By James Sowa 

Punish the guitar with frantic power chords; hammer out a chorus to catch the ear; and seal it with a blistering solo, or two. Posterwall follows this formula on nearly every song of their second release, Charged. This album, which was self-released, may not reflect the most technical music but it is catchy, straight-ahead rock-and-roll.

Chunky guitars and heartbroken lyrics are mainstays on this CD. Though most of the tracks sound similar, there are a few that stand out. "Won't Let You Down," the opener, introduces the power of the album. The song opens like something from The Darkness and proceeds in the same fashion. (Thankfully Stewart the lead singer's voice is not as high-pitched.) Power-driven verse into a decent chorus. A solo picks up after the second chorus and plays through the rest of the song.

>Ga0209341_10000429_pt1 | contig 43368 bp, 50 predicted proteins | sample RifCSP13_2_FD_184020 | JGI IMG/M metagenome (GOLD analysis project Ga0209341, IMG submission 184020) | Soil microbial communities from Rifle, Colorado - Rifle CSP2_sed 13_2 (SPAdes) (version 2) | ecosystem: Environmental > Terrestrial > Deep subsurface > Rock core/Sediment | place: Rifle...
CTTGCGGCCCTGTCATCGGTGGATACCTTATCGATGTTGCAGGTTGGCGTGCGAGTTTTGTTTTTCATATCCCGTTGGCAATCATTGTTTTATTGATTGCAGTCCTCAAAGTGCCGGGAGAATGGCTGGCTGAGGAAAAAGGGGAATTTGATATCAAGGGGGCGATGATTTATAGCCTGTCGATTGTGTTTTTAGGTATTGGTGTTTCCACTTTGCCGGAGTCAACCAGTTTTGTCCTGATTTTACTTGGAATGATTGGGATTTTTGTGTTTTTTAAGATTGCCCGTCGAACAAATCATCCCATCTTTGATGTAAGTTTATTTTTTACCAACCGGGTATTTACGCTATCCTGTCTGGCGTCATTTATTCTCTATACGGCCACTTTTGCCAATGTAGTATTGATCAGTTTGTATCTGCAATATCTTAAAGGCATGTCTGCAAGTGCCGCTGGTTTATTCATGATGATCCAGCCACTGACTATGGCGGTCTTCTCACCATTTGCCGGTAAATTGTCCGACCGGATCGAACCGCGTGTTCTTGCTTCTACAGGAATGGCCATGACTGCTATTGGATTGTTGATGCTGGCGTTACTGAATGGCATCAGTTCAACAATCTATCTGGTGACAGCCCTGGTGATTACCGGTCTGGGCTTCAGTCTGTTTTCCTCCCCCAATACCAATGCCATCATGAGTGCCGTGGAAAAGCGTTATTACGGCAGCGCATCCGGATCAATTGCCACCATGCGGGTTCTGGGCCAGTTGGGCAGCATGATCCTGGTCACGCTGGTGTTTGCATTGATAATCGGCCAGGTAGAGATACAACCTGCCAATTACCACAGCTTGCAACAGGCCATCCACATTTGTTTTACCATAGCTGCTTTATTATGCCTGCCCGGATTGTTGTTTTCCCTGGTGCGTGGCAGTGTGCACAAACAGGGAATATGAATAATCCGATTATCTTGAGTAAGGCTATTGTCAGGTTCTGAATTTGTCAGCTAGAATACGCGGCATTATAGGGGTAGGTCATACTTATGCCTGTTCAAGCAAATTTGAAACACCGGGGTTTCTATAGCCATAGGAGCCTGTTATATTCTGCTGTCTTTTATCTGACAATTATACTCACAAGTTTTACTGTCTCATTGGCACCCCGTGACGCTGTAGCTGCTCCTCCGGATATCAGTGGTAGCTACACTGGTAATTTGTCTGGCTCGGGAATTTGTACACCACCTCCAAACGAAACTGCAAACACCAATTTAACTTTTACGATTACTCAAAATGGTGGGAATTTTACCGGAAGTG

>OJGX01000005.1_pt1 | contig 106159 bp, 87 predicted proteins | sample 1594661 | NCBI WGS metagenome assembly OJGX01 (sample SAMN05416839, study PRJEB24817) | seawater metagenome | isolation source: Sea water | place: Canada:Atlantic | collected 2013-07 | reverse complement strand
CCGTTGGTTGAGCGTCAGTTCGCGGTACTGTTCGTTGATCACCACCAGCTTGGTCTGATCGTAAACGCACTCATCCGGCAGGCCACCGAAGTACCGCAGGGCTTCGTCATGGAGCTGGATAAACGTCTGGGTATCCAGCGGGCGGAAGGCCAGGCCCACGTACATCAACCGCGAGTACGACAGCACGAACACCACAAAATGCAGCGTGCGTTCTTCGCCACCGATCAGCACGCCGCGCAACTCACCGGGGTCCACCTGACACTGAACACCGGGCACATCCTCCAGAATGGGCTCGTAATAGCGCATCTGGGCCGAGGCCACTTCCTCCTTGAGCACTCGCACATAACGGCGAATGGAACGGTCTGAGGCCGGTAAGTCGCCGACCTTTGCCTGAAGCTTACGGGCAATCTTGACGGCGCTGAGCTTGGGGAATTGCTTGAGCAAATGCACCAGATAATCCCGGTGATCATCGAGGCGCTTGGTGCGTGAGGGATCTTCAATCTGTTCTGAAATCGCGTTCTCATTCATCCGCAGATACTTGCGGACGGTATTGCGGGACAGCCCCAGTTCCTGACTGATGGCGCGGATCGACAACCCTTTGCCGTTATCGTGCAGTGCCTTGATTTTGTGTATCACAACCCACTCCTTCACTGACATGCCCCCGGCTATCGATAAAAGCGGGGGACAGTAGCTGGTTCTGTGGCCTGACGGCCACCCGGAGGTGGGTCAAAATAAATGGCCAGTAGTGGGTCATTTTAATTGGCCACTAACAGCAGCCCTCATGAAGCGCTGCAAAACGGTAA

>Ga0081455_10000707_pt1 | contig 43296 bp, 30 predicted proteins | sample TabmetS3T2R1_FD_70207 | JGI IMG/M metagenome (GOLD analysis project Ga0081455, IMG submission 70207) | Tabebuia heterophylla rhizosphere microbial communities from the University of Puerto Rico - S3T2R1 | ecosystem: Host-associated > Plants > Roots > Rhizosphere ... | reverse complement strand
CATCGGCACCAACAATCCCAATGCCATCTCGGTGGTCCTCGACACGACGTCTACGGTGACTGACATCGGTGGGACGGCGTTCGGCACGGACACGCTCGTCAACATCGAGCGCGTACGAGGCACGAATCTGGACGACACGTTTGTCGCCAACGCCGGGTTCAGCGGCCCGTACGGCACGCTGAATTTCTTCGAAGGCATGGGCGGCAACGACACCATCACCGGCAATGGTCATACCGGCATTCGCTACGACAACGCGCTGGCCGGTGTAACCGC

"Uncle Henry" is probably the most innovative song on the album, lyrically that is. How many times have you heard a love song that involves alien abduction? The lyrics on this song are innovative and fresh; the guitars sound familiar but are pleasing nonetheless. Solos and fills rule this song, displaying the talent of these boys.

The closer offers inspiration and depression. "Everything changes, but you will stay the same." One of the slowest tracks, it is also the most emotional. The guitars sound epic and Stewart's voice is filled with emotion. The song is one of the most effective closers that I have heard and it fits perfectly into the album. The guitar work is flawless and a terrific solo cap an excellent album.

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